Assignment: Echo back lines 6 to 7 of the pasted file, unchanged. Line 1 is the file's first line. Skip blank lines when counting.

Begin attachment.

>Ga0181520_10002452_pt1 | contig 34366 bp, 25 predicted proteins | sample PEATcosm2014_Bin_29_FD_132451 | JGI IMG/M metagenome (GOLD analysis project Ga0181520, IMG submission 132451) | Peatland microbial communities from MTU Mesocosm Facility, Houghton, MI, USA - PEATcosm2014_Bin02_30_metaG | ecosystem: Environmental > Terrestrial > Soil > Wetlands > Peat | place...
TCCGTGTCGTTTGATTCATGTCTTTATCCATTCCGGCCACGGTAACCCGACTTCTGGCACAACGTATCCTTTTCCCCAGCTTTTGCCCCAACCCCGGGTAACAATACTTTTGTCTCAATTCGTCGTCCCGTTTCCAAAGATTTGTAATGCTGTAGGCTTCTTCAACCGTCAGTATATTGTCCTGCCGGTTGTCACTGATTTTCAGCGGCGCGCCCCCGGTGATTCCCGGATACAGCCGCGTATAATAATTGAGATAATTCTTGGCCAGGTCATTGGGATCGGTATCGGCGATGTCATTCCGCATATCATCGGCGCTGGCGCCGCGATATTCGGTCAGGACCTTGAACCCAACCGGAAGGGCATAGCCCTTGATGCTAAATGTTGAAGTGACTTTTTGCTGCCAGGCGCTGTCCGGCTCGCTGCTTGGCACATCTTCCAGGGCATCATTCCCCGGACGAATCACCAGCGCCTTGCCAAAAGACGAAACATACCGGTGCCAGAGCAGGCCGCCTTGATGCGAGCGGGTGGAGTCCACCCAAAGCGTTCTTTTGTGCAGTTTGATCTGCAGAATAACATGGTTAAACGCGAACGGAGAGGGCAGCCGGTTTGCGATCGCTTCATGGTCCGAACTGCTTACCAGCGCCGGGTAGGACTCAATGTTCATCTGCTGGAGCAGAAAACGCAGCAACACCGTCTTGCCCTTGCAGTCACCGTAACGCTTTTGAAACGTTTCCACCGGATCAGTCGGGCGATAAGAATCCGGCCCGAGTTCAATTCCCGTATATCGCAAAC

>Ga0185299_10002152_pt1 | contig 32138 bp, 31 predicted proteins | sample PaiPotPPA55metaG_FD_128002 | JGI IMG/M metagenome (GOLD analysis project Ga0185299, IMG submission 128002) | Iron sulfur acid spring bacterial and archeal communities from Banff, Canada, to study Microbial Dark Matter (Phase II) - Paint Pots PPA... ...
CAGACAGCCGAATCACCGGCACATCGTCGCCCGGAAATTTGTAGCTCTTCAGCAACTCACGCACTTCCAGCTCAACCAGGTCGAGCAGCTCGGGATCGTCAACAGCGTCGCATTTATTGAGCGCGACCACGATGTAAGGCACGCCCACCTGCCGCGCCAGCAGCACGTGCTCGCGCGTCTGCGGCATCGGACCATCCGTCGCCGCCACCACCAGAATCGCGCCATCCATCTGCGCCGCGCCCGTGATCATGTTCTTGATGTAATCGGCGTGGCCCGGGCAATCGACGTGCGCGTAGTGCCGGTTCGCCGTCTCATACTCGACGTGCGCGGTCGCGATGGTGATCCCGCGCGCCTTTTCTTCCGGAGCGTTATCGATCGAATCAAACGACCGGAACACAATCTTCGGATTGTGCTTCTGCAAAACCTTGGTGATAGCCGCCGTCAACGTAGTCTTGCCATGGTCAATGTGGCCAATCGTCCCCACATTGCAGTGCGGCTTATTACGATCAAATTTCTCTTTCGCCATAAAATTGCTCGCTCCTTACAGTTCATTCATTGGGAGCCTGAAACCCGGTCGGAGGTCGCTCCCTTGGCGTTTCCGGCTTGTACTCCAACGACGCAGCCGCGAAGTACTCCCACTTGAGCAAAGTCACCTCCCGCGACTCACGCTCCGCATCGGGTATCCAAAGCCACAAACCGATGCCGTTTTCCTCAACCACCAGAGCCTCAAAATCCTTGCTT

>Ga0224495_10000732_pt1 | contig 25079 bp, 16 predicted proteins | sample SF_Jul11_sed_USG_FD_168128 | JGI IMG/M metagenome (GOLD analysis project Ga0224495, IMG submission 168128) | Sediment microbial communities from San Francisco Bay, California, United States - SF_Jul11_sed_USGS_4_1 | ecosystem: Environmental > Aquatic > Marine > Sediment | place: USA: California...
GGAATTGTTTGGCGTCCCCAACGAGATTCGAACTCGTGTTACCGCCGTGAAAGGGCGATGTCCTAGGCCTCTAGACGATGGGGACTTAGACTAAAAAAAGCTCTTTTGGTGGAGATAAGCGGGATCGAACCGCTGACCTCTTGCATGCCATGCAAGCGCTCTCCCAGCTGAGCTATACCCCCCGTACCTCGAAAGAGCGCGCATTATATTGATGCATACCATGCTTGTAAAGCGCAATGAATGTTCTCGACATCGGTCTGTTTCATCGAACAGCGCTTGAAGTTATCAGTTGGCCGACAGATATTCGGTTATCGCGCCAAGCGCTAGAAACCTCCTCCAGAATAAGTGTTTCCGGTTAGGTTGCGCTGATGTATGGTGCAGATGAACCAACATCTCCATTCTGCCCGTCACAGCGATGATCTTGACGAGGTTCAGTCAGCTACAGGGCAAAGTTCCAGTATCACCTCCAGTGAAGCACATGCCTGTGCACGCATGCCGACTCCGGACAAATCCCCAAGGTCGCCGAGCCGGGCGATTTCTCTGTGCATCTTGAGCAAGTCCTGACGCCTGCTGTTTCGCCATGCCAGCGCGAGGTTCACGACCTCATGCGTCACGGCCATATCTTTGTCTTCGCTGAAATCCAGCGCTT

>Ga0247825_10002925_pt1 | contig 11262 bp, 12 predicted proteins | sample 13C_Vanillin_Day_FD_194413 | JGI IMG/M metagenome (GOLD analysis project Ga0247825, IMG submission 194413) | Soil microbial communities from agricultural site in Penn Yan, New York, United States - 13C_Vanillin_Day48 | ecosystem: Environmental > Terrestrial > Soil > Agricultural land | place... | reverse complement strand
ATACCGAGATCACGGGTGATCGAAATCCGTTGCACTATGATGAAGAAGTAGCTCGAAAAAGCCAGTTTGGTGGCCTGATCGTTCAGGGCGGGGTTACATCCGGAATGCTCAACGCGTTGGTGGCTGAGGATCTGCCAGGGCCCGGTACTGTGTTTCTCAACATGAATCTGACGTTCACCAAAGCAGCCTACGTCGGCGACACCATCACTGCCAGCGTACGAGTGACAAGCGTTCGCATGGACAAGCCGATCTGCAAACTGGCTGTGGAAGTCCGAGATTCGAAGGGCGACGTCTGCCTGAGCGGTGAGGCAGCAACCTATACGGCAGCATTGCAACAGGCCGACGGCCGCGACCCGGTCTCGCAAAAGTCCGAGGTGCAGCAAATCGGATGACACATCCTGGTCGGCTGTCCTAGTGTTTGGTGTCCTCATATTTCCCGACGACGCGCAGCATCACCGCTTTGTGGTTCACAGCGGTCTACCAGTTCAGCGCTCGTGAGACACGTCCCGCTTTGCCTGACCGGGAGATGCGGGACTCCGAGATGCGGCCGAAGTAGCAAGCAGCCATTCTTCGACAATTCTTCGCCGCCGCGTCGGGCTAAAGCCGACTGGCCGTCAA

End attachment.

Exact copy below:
GGAATTGTTTGGCGTCCCCAACGAGATTCGAACTCGTGTTACCGCCGTGAAAGGGCGATGTCCTAGGCCTCTAGACGATGGGGACTTAGACTAAAAAAAGCTCTTTTGGTGGAGATAAGCGGGATCGAACCGCTGACCTCTTGCATGCCATGCAAGCGCTCTCCCAGCTGAGCTATACCCCCCGTACCTCGAAAGAGCGCGCATTATATTGATGCATACCATGCTTGTAAAGCGCAATGAATGTTCTCGACATCGGTCTGTTTCATCGAACAGCGCTTGAAGTTATCAGTTGGCCGACAGATATTCGGTTATCGCGCCAAGCGCTAGAAACCTCCTCCAGAATAAGTGTTTCCGGTTAGGTTGCGCTGATGTATGGTGCAGATGAACCAACATCTCCATTCTGCCCGTCACAGCGATGATCTTGACGAGGTTCAGTCAGCTACAGGGCAAAGTTCCAGTATCACCTCCAGTGAAGCACATGCCTGTGCACGCATGCCGACTCCGGACAAATCCCCAAGGTCGCCGAGCCGGGCGATTTCTCTGTGCATCTTGAGCAAGTCCTGACGCCTGCTGTTTCGCCATGCCAGCGCGAGGTTCACGACCTCATGCGTCACGGCCATATCTTTGTCTTCGCTGAAATCCAGCGCTT

>Ga0247825_10002925_pt1 | contig 11262 bp, 12 predicted proteins | sample 13C_Vanillin_Day_FD_194413 | JGI IMG/M metagenome (GOLD analysis project Ga0247825, IMG submission 194413) | Soil microbial communities from agricultural site in Penn Yan, New York, United States - 13C_Vanillin_Day48 | ecosystem: Environmental > Terrestrial > Soil > Agricultural land | place... | reverse complement strand